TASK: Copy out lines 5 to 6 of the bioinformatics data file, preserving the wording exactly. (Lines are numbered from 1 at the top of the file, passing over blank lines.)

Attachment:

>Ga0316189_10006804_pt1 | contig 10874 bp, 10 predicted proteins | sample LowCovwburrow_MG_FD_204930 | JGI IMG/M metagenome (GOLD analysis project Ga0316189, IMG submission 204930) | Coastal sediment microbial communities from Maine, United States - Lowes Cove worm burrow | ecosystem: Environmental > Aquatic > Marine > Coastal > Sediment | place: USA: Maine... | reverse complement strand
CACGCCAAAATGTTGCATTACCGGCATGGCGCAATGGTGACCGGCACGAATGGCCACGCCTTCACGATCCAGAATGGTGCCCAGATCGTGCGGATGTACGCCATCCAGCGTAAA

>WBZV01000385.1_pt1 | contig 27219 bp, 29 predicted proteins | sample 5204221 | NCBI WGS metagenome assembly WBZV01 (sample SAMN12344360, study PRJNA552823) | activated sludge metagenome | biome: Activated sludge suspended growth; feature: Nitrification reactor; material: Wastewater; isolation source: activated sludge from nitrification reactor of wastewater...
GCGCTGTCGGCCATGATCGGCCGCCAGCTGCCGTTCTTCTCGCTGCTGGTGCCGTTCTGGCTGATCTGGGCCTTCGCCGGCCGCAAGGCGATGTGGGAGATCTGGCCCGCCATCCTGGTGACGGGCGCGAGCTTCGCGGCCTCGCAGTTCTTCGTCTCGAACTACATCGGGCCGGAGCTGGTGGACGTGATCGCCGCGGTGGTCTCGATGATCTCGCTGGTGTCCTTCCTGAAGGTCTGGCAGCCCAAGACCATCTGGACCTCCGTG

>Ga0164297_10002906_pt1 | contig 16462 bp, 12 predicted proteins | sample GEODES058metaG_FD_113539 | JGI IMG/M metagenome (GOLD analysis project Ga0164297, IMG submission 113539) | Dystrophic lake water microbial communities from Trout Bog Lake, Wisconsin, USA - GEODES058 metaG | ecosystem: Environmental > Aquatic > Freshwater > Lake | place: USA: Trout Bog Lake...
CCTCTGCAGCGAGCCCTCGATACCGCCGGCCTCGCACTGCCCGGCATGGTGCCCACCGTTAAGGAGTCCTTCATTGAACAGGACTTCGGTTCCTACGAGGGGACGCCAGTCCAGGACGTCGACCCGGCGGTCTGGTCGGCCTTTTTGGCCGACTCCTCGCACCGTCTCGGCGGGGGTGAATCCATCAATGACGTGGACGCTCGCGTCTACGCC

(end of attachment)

>Ga0164297_10002906_pt1 | contig 16462 bp, 12 predicted proteins | sample GEODES058metaG_FD_113539 | JGI IMG/M metagenome (GOLD analysis project Ga0164297, IMG submission 113539) | Dystrophic lake water microbial communities from Trout Bog Lake, Wisconsin, USA - GEODES058 metaG | ecosystem: Environmental > Aquatic > Freshwater > Lake | place: USA: Trout Bog Lake...
CCTCTGCAGCGAGCCCTCGATACCGCCGGCCTCGCACTGCCCGGCATGGTGCCCACCGTTAAGGAGTCCTTCATTGAACAGGACTTCGGTTCCTACGAGGGGACGCCAGTCCAGGACGTCGACCCGGCGGTCTGGTCGGCCTTTTTGGCCGACTCCTCGCACCGTCTCGGCGGGGGTGAATCCATCAATGACGTGGACGCTCGCGTCTACGCC